Figure 6
Loss of parvalbumin expression, not cell death

Subclasses of inhibitory neurons can be defined by their expression of neuropeptides and calcium binding proteins(Gonchar and Burkhalter, 1997; Markram et al., 2004). In addition to parvalbumin, inhibitory neurons may express calbindin or calretinin(Gonchar and Burkhalter, 1997). To examine whether the effect of neonatal HI was restricted to parvalbumin-expressing inhibitory neurons, or if other classes of inhibitory neurons were also affected, we quantified the density of calbindin and calretinin-expressing cells in adjacent sections from the same animals used for the analysis of parvalbumin and WFA (Figure 6B). No significant differences were observed between hypoxia alone and HI hemispheres in the density of calbindin (7.1±2.7 vs. 6.9±0.4 cells/HPF, P=0.9, Student’s T-test, Figure 6C) or calretinin-expressing cells (4.1±0.8 vs. 5.0±1.2 cells/HPF, P=0.1, Student’s T-test, Figure 6C).

Magnitude of parvalbumin loss is correlated with impaired ocular dominance plasticity

To determine whether the magnitude of loss of parvalbumin expression was associated with the magnitude of impaired ocular dominance plasticity, we examined the correlation between the ODI and the difference in parvalbumin cell density between hypoxia-exposed and HI-exposed hemispheres (Figure 6C). Increasing loss of parvalbumin expression was significantly and linearly correlated with ODI shift in the moderately injured group (Figure 6C, closed circles, P=0.0003, r = 0.99). Among the mildly injured animals, as with animals not exposed to neonatal HI, there was no significant difference in hemispheric parvalbumin density and these animals had intact ODP (Figure 6C, open circles). Including these animals in the analysis reduces the correlation strength, but the relationship remains significant (P=0.004, r = 0.82). Cortical thickness is also significantly associated with hemispheric parvalbumin difference (β=−0.04, P=0.02, 95% confidence interval −0.07 – −0.008, linear regression), as is the difference in hemispheric thickness (β=0.06, P=0.01, 95% confidence interval 0.02 – 0.10, linear regression).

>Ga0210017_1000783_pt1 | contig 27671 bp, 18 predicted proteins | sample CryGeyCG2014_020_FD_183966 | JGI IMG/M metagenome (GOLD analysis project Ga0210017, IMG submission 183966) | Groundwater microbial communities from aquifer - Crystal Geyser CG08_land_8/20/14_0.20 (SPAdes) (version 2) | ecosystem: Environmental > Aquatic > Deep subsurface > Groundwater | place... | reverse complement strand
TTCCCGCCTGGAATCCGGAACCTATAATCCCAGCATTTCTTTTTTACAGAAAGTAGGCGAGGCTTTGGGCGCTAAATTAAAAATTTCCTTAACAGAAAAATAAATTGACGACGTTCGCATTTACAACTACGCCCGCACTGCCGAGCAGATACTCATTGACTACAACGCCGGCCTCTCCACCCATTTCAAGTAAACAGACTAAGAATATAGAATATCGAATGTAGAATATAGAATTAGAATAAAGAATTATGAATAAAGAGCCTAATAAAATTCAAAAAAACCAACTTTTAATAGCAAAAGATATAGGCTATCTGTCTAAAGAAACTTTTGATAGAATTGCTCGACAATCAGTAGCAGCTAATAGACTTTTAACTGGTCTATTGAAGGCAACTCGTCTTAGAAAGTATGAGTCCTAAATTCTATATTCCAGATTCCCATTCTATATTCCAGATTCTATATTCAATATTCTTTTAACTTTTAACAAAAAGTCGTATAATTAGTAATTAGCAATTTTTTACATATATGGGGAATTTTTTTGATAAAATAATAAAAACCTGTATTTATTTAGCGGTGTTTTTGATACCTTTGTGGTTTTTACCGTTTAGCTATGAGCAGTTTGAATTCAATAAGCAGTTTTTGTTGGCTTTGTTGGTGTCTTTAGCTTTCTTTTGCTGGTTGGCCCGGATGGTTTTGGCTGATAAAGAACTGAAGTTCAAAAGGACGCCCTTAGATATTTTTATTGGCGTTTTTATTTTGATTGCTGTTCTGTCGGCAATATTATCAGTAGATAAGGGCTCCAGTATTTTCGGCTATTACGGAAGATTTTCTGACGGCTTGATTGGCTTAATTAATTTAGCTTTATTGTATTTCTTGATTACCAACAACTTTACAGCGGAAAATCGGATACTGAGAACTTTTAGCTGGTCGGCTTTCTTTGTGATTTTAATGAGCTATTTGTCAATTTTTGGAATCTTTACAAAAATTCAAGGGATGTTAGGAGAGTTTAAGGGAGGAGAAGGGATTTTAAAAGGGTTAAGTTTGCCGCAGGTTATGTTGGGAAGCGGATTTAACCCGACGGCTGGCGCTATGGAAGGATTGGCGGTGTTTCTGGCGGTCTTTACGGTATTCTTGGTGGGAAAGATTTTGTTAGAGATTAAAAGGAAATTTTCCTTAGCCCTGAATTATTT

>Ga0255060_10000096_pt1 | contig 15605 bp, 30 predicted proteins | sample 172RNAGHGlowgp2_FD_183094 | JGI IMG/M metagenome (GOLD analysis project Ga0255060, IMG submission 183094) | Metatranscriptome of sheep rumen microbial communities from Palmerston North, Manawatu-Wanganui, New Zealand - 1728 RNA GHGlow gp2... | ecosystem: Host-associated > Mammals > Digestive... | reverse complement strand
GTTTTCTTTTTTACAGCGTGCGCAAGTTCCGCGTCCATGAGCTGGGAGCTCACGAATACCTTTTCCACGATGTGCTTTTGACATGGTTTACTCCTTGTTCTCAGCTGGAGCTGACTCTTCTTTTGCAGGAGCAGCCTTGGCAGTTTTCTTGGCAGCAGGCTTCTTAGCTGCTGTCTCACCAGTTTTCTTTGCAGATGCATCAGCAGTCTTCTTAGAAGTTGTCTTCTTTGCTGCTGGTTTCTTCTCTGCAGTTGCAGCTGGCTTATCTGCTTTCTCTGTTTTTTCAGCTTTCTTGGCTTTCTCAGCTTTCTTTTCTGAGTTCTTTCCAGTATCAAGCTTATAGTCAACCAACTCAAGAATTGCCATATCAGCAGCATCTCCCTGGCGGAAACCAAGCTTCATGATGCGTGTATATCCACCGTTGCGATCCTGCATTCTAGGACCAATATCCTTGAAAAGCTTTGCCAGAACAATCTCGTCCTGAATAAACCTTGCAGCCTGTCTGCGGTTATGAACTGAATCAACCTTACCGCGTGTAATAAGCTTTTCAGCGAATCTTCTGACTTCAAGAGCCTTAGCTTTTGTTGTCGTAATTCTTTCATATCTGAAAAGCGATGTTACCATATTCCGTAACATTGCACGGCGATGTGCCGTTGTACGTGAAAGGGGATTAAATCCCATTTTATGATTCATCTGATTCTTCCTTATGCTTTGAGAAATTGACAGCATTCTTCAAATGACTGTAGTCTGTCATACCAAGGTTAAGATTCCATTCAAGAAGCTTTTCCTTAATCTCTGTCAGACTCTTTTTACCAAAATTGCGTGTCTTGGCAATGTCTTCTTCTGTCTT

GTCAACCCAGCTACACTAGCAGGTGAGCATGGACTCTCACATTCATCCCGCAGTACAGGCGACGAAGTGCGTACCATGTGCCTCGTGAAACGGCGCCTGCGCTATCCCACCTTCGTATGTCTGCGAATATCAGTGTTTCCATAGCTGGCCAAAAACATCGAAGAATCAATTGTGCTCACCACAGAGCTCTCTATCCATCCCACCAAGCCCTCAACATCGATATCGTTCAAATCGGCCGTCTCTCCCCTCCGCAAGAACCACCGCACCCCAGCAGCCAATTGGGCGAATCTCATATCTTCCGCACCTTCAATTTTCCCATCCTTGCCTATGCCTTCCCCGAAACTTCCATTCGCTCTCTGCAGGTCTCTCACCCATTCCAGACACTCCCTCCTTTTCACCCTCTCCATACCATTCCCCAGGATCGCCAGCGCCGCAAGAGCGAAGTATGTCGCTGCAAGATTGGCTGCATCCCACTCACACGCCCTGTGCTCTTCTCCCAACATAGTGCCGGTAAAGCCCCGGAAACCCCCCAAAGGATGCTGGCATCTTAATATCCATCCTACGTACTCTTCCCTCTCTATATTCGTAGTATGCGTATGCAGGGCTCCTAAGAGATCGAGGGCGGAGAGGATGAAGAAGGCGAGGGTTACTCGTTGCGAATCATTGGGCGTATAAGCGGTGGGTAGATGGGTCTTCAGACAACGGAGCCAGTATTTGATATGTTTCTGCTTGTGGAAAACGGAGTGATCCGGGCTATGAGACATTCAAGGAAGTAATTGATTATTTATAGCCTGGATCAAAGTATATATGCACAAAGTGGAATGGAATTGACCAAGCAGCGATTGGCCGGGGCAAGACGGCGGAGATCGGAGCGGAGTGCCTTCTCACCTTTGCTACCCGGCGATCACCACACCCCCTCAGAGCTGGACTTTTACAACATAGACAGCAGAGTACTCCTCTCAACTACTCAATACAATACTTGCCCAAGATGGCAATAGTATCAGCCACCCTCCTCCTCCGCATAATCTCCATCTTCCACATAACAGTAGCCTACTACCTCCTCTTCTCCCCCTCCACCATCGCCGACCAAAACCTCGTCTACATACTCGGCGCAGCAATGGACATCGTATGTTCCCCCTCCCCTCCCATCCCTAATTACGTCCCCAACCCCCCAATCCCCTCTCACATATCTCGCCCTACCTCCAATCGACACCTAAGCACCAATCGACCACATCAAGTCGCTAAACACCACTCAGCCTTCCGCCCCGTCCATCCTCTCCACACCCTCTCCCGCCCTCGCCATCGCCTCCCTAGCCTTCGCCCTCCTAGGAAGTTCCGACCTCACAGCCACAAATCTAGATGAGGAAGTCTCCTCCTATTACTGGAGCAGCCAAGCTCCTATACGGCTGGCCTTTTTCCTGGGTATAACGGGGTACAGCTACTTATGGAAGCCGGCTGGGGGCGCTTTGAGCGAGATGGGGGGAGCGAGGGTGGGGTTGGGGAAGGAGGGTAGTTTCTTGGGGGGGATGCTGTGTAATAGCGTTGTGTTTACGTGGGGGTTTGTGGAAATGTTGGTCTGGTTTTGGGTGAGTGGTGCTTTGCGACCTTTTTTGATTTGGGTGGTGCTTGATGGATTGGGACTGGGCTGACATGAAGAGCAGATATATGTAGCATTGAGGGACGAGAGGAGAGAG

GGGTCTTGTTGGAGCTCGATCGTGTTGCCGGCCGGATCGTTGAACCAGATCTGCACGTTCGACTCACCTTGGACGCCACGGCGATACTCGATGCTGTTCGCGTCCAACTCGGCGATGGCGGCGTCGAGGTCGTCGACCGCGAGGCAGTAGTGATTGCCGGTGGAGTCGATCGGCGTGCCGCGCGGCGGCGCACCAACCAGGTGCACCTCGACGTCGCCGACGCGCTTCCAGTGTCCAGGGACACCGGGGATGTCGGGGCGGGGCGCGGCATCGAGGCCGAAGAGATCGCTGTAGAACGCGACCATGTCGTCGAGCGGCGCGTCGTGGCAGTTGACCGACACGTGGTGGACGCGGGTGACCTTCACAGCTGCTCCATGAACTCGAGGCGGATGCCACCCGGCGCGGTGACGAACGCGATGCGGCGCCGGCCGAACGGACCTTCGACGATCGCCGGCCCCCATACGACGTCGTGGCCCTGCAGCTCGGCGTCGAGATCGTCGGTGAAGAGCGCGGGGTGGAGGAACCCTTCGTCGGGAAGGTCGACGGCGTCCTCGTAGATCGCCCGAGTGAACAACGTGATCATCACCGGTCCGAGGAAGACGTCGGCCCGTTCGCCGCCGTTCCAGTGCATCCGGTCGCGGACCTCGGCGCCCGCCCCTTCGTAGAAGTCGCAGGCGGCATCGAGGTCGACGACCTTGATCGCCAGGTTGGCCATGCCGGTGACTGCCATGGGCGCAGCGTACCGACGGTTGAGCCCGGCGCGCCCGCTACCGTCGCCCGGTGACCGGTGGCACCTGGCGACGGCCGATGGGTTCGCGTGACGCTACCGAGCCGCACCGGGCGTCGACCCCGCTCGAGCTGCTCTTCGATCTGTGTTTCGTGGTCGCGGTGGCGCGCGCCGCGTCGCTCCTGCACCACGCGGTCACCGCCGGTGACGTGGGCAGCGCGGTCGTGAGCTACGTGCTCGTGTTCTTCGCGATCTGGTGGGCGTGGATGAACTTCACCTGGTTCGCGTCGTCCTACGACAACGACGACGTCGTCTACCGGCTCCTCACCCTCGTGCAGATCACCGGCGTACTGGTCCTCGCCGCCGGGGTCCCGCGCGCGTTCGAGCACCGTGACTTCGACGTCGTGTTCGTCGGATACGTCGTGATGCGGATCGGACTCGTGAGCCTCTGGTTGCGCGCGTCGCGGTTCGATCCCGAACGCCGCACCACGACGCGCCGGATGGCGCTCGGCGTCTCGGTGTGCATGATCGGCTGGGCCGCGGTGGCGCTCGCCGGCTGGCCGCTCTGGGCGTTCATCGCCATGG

Quantitative analysis of single unit recordings reveals unchanged, highly selective response properties despite diminished overall responsiveness following neonatal HI

To explore the functional consequences of altered parvalbumin expression following HI, we recorded 101 isolated single units from V1 in HI and unmanipulated animals using linear 16-channel multielectrodes (Figure 7A). Animals exposed to neonatal HI were selected for a moderate pattern of injury on MRI at P3 (see methods). Post-recording cortical thickness (mean±S.D. = 1193±109 μm) and hemispheric difference in parvalbumin cell density (mean±S.D. = 10.5±3.6 cells per HPF) were representative of the moderate injury group, although by histology two animals showed injury patterns that were more severe than typical. Electrodes were placed at a fixed depth spanning all cortical layers. Laminar localization was determined using current source density (CSD) analysis of the local field potential (LFP) recorded at each electrode site during presentation of a contrast reversing checkerboard pattern as described(Niell and Stryker, 2008). This allowed localization of layer 4, where sensory input first arrives, spreading into layer 2/3. Visually responsive units were observed across all cortical layers.

Figure 7
(A) Aligned spike waveforms from control (black) and HI treated (red) animals. (B) Cumulative probability distribution of average spontaneous firing occurring during presentation of a blank stimulus. (C) Cumulative probability distribution of peak firing ...

Fewer active units per electrode penetration were observed in HI animals (n=39 units, 5 animals, 5 penetrations) than control animals (n=62 units, 4 animals, 5 penetrations). To measure orientation and spatial selectivity we presented drifting sinusoidal gratings. Blank stimuli were included to measure spontaneous activity. Mean and distribution of spontaneous firing rates were the same for control and HI animals (mean±SD control=0.32±0.46 spikes/sec, HI=0.27±0.34 spikes/sec) (Figure 7B), indicating an absence of excitatory/inhibitory imbalance or widespread epileptiform activity in visual cortex of HI animals.

We calculated an orientation tuning curve at the spatial frequency yielding the highest response. Units were classified as visually responsive to gratings if the peak of the tuning curve exceeded 2 spikes/sec. Response of individual units to drifting gratings was not qualitatively different between groups (Figure 7D1, 7E1). Specifically, we found no evidence of prolonged discharge to visual stimulation. We observed a smaller proportion of visually responsive units in HI (30%; n=12 units) than in control animals (56%; n=36 units). However, the mean orientation selectivity index (OSI; see Methods) of responsive units was not significantly different between control and HI animals (mean±SD control=0.56±0.29, HI=0.67±0.34). Further, the half-width at half-maximum of the responsive component of the tuning curve was not different between groups (mean±SD control=29.78±8.39°, HI=32.35±11.49°). This suggests that mechanisms leading to the development of well-tuned responses are intact in HI animals.